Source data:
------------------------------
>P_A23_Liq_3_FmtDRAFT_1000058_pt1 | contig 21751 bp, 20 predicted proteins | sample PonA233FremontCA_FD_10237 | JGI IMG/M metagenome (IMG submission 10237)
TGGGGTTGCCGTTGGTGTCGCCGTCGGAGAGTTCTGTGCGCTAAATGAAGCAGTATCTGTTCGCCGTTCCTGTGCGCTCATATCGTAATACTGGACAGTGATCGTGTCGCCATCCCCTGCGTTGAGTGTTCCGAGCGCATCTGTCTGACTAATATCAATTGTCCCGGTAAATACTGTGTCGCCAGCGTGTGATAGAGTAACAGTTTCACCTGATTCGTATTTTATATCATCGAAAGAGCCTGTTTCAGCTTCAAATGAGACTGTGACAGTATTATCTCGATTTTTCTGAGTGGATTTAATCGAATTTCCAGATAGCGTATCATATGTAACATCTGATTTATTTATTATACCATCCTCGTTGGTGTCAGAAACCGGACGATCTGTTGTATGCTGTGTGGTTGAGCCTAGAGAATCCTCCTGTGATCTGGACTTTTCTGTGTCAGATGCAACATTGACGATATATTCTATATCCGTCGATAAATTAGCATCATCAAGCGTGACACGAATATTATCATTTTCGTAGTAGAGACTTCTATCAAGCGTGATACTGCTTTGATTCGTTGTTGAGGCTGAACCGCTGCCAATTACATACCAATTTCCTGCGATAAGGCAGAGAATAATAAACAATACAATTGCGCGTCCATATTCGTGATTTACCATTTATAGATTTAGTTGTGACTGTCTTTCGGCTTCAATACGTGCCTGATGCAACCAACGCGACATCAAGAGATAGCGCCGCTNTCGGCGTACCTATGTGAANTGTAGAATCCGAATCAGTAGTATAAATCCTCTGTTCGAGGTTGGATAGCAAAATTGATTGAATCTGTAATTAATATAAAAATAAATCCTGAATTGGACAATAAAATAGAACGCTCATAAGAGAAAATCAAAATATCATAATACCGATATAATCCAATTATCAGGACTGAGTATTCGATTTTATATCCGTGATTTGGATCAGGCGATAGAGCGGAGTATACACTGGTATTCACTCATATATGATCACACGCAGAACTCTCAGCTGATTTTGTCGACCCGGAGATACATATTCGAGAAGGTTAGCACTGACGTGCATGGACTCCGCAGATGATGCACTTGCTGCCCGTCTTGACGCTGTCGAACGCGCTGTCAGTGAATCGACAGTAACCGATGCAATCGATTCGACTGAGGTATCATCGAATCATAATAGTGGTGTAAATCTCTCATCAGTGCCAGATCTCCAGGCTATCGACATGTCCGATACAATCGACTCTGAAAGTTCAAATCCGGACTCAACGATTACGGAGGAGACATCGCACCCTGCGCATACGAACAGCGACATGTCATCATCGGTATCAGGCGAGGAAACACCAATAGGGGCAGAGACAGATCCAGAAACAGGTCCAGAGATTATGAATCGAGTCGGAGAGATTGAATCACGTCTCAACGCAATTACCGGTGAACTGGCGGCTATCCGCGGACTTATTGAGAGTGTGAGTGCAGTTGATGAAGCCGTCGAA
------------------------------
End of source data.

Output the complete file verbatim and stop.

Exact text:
>P_A23_Liq_3_FmtDRAFT_1000058_pt1 | contig 21751 bp, 20 predicted proteins | sample PonA233FremontCA_FD_10237 | JGI IMG/M metagenome (IMG submission 10237)
TGGGGTTGCCGTTGGTGTCGCCGTCGGAGAGTTCTGTGCGCTAAATGAAGCAGTATCTGTTCGCCGTTCCTGTGCGCTCATATCGTAATACTGGACAGTGATCGTGTCGCCATCCCCTGCGTTGAGTGTTCCGAGCGCATCTGTCTGACTAATATCAATTGTCCCGGTAAATACTGTGTCGCCAGCGTGTGATAGAGTAACAGTTTCACCTGATTCGTATTTTATATCATCGAAAGAGCCTGTTTCAGCTTCAAATGAGACTGTGACAGTATTATCTCGATTTTTCTGAGTGGATTTAATCGAATTTCCAGATAGCGTATCATATGTAACATCTGATTTATTTATTATACCATCCTCGTTGGTGTCAGAAACCGGACGATCTGTTGTATGCTGTGTGGTTGAGCCTAGAGAATCCTCCTGTGATCTGGACTTTTCTGTGTCAGATGCAACATTGACGATATATTCTATATCCGTCGATAAATTAGCATCATCAAGCGTGACACGAATATTATCATTTTCGTAGTAGAGACTTCTATCAAGCGTGATACTGCTTTGATTCGTTGTTGAGGCTGAACCGCTGCCAATTACATACCAATTTCCTGCGATAAGGCAGAGAATAATAAACAATACAATTGCGCGTCCATATTCGTGATTTACCATTTATAGATTTAGTTGTGACTGTCTTTCGGCTTCAATACGTGCCTGATGCAACCAACGCGACATCAAGAGATAGCGCCGCTNTCGGCGTACCTATGTGAANTGTAGAATCCGAATCAGTAGTATAAATCCTCTGTTCGAGGTTGGATAGCAAAATTGATTGAATCTGTAATTAATATAAAAATAAATCCTGAATTGGACAATAAAATAGAACGCTCATAAGAGAAAATCAAAATATCATAATACCGATATAATCCAATTATCAGGACTGAGTATTCGATTTTATATCCGTGATTTGGATCAGGCGATAGAGCGGAGTATACACTGGTATTCACTCATATATGATCACACGCAGAACTCTCAGCTGATTTTGTCGACCCGGAGATACATATTCGAGAAGGTTAGCACTGACGTGCATGGACTCCGCAGATGATGCACTTGCTGCCCGTCTTGACGCTGTCGAACGCGCTGTCAGTGAATCGACAGTAACCGATGCAATCGATTCGACTGAGGTATCATCGAATCATAATAGTGGTGTAAATCTCTCATCAGTGCCAGATCTCCAGGCTATCGACATGTCCGATACAATCGACTCTGAAAGTTCAAATCCGGACTCAACGATTACGGAGGAGACATCGCACCCTGCGCATACGAACAGCGACATGTCATCATCGGTATCAGGCGAGGAAACACCAATAGGGGCAGAGACAGATCCAGAAACAGGTCCAGAGATTATGAATCGAGTCGGAGAGATTGAATCACGTCTCAACGCAATTACCGGTGAACTGGCGGCTATCCGCGGACTTATTGAGAGTGTGAGTGCAGTTGATGAAGCCGTCGAA